July 13th 2014

Filmwise: Draft nine of the little girl in Baghdad continues to evolve.

“Does he work here?”

This weekend, I was in the company of two friends, in the Arab Quarter of the West End. It’s the Breaking of Fast meal that we have together every Ramadan.

With sunset being at such a late hour, we thought we’d meet early to catch up and decide on the venue for the meal – there are so many new restaurants opening in the area, we felt we should expand the range of our taste buds.

Deep in conversation, and keen to learn more about my friends’ respective families back in Iraq and how they are at the moment, I suggested we throw caution to the wind and sample the very first new establishment we wandered past.

The Eastern-style tiles were gleaming, the bread oven and the selection of fresh herbs and salad, and the food on the menu were all too enticing.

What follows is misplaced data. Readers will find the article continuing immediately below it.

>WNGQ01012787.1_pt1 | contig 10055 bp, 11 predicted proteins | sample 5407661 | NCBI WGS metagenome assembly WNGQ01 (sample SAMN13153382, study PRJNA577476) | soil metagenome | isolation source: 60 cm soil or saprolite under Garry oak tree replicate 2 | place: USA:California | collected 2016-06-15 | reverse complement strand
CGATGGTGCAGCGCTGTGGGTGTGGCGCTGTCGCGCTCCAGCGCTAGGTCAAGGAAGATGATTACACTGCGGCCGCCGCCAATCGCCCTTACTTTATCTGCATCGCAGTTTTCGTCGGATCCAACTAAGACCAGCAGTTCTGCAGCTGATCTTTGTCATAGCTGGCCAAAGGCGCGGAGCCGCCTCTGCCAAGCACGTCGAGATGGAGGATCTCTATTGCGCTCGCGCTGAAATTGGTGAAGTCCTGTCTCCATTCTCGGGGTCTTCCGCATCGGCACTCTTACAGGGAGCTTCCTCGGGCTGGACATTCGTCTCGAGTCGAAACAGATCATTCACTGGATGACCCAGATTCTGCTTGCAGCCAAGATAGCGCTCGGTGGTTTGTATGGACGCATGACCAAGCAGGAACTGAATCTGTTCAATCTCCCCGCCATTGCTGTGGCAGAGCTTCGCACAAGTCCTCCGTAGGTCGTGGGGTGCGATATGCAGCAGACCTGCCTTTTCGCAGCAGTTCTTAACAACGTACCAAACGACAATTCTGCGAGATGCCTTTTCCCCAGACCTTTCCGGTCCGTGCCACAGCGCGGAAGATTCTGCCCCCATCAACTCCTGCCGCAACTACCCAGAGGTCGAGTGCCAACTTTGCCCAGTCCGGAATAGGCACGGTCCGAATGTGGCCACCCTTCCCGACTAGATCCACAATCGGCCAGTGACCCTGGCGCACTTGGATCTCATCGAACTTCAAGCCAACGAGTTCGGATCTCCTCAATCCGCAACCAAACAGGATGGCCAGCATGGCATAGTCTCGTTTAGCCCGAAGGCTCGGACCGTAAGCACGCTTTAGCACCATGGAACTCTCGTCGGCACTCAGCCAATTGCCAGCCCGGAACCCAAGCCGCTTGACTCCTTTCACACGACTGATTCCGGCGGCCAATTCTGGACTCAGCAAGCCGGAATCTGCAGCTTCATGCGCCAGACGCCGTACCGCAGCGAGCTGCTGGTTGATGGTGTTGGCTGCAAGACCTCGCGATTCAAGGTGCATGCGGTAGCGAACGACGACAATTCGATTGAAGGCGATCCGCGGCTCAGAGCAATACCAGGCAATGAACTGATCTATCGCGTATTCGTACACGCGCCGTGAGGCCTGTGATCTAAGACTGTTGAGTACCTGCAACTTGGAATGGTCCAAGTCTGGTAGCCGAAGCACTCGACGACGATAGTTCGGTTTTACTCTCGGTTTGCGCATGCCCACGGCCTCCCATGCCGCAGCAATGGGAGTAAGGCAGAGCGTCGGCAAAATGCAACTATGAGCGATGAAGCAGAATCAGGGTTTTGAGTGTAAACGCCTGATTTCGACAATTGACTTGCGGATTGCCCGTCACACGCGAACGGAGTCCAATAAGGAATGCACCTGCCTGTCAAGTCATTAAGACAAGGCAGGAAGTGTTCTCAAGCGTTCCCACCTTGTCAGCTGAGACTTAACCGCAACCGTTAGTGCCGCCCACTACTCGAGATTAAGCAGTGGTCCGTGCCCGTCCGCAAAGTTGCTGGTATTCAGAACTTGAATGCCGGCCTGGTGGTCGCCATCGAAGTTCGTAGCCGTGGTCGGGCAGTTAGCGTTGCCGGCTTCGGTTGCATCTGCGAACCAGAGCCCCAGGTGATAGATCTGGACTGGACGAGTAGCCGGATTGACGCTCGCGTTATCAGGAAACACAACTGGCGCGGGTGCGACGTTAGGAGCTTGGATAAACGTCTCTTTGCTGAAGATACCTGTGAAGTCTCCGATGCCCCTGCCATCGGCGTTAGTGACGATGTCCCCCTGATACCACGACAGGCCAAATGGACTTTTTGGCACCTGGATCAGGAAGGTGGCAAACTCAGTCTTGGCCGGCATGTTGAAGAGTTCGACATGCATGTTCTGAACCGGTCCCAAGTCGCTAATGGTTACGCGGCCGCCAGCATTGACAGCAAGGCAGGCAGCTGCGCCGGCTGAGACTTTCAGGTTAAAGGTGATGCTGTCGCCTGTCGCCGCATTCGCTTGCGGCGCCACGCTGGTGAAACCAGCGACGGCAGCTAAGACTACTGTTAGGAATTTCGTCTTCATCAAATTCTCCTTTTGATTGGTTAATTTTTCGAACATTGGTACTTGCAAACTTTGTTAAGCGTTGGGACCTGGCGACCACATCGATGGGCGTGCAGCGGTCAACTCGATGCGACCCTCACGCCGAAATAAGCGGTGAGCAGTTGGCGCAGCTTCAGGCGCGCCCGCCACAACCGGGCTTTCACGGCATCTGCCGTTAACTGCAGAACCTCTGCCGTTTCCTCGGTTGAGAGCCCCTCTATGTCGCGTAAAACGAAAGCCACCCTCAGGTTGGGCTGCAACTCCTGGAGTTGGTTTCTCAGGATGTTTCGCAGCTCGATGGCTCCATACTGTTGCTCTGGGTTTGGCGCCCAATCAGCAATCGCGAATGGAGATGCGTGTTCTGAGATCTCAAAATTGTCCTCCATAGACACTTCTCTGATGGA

The one issue that crept on us quite unceremoniously was our sudden inability to hear one another.

Looking around us, we found ourselves surrounded by rowdy children, a whole classroom’s worth of decibels.

With the only waitress being too busy with the said kids and their parents to take our order, we politely replaced the seats back into their neat order under the table, and we slipped out.

Right across the street, another Middle Eastern restaurant was all too happy to have our custom.

Half-way through the meal, a gentleman approached us and said hello to one of my friends.

“Hello Sami, how are you?”, said my friend.

Sami left, and we ate to sounds of Arabic music, the gurgle of Nargilah smoking pipes, and the commentary on the ensuing World Cup match between Brazil and the Netherlands.

As we were walking out, my friend asked the owner, “does Sami work with you? You know the guy who said hello to me.”

“No, he runs the new restaurant across the street!”

Peace and love,

Ja’far

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